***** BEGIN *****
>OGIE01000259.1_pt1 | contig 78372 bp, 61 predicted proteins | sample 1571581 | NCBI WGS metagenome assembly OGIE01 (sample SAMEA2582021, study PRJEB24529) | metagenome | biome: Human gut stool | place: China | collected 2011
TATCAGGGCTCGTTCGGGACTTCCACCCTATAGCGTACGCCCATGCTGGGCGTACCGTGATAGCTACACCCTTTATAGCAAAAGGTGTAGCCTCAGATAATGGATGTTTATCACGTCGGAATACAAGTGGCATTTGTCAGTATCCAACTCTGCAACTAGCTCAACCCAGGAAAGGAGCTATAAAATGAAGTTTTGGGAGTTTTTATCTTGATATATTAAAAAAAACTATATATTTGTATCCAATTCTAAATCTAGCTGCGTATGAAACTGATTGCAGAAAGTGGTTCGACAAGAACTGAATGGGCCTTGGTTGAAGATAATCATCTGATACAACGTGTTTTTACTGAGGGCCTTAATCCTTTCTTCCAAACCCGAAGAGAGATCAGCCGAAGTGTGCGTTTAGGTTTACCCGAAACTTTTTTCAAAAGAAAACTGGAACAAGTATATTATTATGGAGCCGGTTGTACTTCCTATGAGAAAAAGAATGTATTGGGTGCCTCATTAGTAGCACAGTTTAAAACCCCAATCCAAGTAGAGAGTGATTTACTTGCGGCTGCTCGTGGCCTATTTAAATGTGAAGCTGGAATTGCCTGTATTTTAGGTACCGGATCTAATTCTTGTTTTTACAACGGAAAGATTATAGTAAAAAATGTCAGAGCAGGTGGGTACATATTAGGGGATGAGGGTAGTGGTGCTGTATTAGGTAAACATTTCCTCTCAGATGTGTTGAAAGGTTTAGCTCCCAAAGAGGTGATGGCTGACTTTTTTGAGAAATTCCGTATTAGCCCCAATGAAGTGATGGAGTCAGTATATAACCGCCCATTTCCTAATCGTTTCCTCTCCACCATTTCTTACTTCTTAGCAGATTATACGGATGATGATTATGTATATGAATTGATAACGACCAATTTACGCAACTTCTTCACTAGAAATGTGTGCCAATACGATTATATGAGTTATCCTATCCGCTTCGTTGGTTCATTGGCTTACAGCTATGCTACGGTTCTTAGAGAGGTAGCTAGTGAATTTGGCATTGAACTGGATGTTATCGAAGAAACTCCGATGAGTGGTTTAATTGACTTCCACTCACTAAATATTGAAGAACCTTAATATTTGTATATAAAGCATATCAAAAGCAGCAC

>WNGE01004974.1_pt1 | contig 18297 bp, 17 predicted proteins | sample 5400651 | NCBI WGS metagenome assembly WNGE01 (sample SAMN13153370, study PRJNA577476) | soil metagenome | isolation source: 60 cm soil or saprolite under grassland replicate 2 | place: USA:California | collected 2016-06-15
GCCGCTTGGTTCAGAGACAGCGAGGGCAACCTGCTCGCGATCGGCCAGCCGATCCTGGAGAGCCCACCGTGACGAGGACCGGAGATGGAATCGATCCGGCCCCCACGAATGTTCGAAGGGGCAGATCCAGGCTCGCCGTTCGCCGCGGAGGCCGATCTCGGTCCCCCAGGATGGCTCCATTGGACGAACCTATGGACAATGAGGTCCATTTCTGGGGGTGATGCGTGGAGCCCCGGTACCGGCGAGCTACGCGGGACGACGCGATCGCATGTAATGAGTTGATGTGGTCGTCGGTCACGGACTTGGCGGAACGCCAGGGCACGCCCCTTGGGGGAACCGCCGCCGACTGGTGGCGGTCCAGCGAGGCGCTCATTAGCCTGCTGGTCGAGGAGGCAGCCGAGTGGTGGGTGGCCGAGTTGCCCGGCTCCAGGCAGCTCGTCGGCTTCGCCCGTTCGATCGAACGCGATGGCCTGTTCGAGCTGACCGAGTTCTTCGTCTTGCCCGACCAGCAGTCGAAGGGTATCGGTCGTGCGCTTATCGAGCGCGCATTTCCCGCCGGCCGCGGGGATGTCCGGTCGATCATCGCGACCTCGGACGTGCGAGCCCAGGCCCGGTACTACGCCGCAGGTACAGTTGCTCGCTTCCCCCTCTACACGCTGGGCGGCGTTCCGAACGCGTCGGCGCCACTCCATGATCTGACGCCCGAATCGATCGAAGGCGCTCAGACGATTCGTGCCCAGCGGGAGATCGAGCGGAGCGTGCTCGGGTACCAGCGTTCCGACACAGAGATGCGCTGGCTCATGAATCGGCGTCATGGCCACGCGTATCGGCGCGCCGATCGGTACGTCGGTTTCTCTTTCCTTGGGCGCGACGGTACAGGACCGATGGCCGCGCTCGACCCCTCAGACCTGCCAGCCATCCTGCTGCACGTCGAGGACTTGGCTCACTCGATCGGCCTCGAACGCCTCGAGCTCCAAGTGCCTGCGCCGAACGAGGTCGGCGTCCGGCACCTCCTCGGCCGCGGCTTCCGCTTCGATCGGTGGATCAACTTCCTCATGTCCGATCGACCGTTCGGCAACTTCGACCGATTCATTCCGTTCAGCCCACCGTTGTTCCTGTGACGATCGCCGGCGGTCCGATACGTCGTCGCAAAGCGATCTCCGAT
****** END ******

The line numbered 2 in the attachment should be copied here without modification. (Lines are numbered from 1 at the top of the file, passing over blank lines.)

TATCAGGGCTCGTTCGGGACTTCCACCCTATAGCGTACGCCCATGCTGGGCGTACCGTGATAGCTACACCCTTTATAGCAAAAGGTGTAGCCTCAGATAATGGATGTTTATCACGTCGGAATACAAGTGGCATTTGTCAGTATCCAACTCTGCAACTAGCTCAACCCAGGAAAGGAGCTATAAAATGAAGTTTTGGGAGTTTTTATCTTGATATATTAAAAAAAACTATATATTTGTATCCAATTCTAAATCTAGCTGCGTATGAAACTGATTGCAGAAAGTGGTTCGACAAGAACTGAATGGGCCTTGGTTGAAGATAATCATCTGATACAACGTGTTTTTACTGAGGGCCTTAATCCTTTCTTCCAAACCCGAAGAGAGATCAGCCGAAGTGTGCGTTTAGGTTTACCCGAAACTTTTTTCAAAAGAAAACTGGAACAAGTATATTATTATGGAGCCGGTTGTACTTCCTATGAGAAAAAGAATGTATTGGGTGCCTCATTAGTAGCACAGTTTAAAACCCCAATCCAAGTAGAGAGTGATTTACTTGCGGCTGCTCGTGGCCTATTTAAATGTGAAGCTGGAATTGCCTGTATTTTAGGTACCGGATCTAATTCTTGTTTTTACAACGGAAAGATTATAGTAAAAAATGTCAGAGCAGGTGGGTACATATTAGGGGATGAGGGTAGTGGTGCTGTATTAGGTAAACATTTCCTCTCAGATGTGTTGAAAGGTTTAGCTCCCAAAGAGGTGATGGCTGACTTTTTTGAGAAATTCCGTATTAGCCCCAATGAAGTGATGGAGTCAGTATATAACCGCCCATTTCCTAATCGTTTCCTCTCCACCATTTCTTACTTCTTAGCAGATTATACGGATGATGATTATGTATATGAATTGATAACGACCAATTTACGCAACTTCTTCACTAGAAATGTGTGCCAATACGATTATATGAGTTATCCTATCCGCTTCGTTGGTTCATTGGCTTACAGCTATGCTACGGTTCTTAGAGAGGTAGCTAGTGAATTTGGCATTGAACTGGATGTTATCGAAGAAACTCCGATGAGTGGTTTAATTGACTTCCACTCACTAAATATTGAAGAACCTTAATATTTGTATATAAAGCATATCAAAAGCAGCAC